Someone watching and wishing to “be” the character isn’t really the point…. you seem to be using that as you excuse.. “well I don’t want to be like him, I feel so badly for him”…. NO… what about viewing women who are barely clothed being thrown around like toys? That doesn’t bring about lustful thoughts? So is there nothing that we should avoid watching then? I really am interested in this line of reasoning. I don’t know any christian men who watch this show… if they did they certainly wouldn’t admit to it, and attempt to justify it biblically. This seems to be the new thing among evangelicals. Blend in with the culture. Partake in it’s indulgences. As long as you know YOU are redeemed and they are not. SCARY!

    • nhe

      A.G., somc Christians have reduced pornography to “nip slips” and “butt cracks”……things that, when we look at them, may or may not erode our souls.

      What consistently erodes my soul is the prideful, haughty, prosperity seeking nationalism that is daily being espoused by Fox News – that’s Christian pornography.

      I try hard to abstain from things with R-rated sexually explicit content for obvious biblical reasons. I try harder to abstain from Fox News and Extreme Makeover Home Edition – which gives merited favor only to those who deserve it – the antithesis of the gospel.

      • John Boyd


        Why in the world are you watching Fox News, if it has that effect on you?

        • nhe

          I’m not, thanks John, I edited my comment to make that more clear.

    • nhe

      AG said:

      “what about viewing women who are barely clothed being thrown around like toys? That doesn’t bring about lustful thoughts?”

      ….AG, I assume we’re talking about PG-13 level versions of this, as seen in Mad Men. I certainly don’t endorse seeking out R-rated versions of it.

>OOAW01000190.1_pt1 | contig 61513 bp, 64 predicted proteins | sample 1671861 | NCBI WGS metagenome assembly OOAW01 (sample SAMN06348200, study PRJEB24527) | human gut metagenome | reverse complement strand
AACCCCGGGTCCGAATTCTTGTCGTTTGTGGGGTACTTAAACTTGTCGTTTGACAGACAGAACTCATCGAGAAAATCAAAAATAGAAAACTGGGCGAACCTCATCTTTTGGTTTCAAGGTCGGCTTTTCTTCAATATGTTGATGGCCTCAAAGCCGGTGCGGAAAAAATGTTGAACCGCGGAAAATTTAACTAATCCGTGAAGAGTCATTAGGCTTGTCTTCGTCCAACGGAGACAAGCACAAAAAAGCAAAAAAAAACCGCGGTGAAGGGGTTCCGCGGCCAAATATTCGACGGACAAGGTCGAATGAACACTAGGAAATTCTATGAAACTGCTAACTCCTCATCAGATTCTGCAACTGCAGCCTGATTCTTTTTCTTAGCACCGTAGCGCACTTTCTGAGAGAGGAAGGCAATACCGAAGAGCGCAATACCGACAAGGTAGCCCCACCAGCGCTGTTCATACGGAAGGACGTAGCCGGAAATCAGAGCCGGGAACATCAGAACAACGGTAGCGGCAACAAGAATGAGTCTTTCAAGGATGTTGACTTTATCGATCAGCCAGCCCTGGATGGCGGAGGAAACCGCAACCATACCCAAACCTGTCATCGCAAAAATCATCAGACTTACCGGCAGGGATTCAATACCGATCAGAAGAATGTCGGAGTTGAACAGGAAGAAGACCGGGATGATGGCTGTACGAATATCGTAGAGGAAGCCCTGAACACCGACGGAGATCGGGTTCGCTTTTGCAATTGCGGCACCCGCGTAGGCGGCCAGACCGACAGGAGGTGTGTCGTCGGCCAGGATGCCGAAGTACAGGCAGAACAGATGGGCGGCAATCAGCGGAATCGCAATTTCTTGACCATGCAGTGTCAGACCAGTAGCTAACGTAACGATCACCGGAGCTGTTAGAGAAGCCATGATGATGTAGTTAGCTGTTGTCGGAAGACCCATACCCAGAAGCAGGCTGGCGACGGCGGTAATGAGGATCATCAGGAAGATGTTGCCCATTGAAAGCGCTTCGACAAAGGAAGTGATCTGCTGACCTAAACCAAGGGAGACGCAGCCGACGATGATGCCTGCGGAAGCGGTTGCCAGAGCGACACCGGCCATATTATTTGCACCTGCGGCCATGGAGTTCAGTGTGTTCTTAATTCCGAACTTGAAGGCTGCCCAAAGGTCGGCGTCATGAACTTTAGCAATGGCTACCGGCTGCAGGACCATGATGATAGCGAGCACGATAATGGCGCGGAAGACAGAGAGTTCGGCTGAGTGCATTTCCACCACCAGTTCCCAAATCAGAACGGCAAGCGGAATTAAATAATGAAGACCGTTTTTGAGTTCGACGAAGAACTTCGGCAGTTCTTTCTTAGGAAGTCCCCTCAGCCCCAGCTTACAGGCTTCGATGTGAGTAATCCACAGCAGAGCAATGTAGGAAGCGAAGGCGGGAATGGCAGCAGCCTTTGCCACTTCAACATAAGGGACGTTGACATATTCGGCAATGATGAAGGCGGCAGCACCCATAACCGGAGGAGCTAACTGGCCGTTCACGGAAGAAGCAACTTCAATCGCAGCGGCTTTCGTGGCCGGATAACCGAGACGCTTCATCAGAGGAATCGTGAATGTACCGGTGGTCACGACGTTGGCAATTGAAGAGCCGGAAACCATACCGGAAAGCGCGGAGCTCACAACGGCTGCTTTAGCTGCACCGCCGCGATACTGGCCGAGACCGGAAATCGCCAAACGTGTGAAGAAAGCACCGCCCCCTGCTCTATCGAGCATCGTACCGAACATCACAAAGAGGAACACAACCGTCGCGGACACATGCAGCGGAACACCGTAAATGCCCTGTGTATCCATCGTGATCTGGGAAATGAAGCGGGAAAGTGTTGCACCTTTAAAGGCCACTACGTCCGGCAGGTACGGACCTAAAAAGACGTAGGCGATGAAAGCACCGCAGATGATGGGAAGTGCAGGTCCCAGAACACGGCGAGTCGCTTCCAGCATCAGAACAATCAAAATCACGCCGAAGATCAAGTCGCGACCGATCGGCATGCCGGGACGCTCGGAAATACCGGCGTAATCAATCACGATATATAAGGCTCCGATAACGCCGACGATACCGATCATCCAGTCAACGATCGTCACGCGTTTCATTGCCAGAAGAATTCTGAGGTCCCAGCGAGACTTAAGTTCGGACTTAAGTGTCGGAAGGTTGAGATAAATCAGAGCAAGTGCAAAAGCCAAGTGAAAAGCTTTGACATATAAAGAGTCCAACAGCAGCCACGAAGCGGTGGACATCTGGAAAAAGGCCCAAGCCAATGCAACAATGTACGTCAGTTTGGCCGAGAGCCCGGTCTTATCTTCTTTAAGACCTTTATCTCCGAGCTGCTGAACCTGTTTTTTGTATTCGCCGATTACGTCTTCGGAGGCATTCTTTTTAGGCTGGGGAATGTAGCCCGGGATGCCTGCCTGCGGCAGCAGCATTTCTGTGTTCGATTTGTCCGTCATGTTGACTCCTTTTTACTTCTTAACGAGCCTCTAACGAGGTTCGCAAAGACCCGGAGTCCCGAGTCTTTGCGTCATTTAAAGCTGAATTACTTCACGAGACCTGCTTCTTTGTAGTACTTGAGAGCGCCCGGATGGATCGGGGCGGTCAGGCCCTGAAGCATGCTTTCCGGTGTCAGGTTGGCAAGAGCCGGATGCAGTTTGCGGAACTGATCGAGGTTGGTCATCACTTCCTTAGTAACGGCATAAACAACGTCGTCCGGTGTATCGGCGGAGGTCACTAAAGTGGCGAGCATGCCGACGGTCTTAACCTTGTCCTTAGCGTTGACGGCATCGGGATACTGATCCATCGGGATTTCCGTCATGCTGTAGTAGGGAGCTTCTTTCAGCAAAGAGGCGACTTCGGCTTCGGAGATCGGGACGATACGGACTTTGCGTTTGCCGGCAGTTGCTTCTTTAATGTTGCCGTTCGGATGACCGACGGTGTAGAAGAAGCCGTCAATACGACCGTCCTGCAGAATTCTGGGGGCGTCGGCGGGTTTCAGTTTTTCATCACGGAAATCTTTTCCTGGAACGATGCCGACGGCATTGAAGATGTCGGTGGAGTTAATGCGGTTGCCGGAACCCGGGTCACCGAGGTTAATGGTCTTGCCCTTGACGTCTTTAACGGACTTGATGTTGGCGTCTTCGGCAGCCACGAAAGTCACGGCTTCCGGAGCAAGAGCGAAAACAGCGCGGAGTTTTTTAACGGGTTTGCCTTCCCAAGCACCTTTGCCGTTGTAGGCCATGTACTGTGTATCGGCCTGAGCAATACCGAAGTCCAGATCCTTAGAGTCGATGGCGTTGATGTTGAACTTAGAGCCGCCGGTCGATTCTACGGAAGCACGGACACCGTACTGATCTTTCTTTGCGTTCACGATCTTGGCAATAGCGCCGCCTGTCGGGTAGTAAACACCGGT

So, with that assumption in place, my answer is no, it doesn’t bring about lustful thoughts. Maybe it would have when I was 25, but I’m 49, I think differently now than I did back then. My worldview is different, the way I define holiness is different.

      Interestingly, my wife thinks differently too, she has seen me mature and knows that when I watch a show like Mad Men now, that I’m in a good place…..she isn’t fraught with insecurity about it anymore than I am when she watches “The Bachelor” – we watch those shows together, and we discuss them and we lay them against the backdrop of scripture and talk about how our culture is influenced by them……it’s pretty fun. The last thing we do is is turn our minds off and watch things in isolation.

  • Spencer

    Pastor Cosper,
    Could you comment on this situation?
    Parents at Sojourn don’t want their teenagers to watch this show. But the teenagers come back with, “Yeah but Pastor Cosper recommends it.”

  • Mike Cosper

    Hi Spencer – fair question, for sure.

    First off… In the article itself, I haven’t recommended the show. Instead, I’ve tried to identify the reasons people love it, what’s resonant with our culture, and what’s resonant with a Biblical worldview. I would be hesitant to recommend this show, just as I’d be hesitant to recommend a lot of content. If a conscience is bothered by it, they most certainly shouldn’t watch it. If a teenager, under parental authority, is being told not to watch it, they shouldn’t watch it.

    Content in films, music, and literature that portrays sinful activity is an area that requires sensitivity to our consciences, the conscience of those with us, and a willingness to listen to wise counsel around us. I may think something doesn’t affect me, and my friends or pastors might see that it does and warn me away from it. Wisdom listens to such counsel, just as it listens to the warnings of a conscience or the objections of a friend.

    We’re quick to send up alarms about Mad Men for its lust and adultery, but we’re much more hesitant to react to the idolatry present in shows like Extreme Makeover: Home Edition (which I wrote about here – )

    Food TV can be a celebration of creation, provision, and creativity, or it can be “food porn” – lust of the eyes and gluttony. A movie like Tinkerbell can be a sweet story of self-discovery, or could be seen as a polemic for socialism that objectifies women. It takes a bit of a stretch to get there, but a sensitive conscience could be deeply offended by it.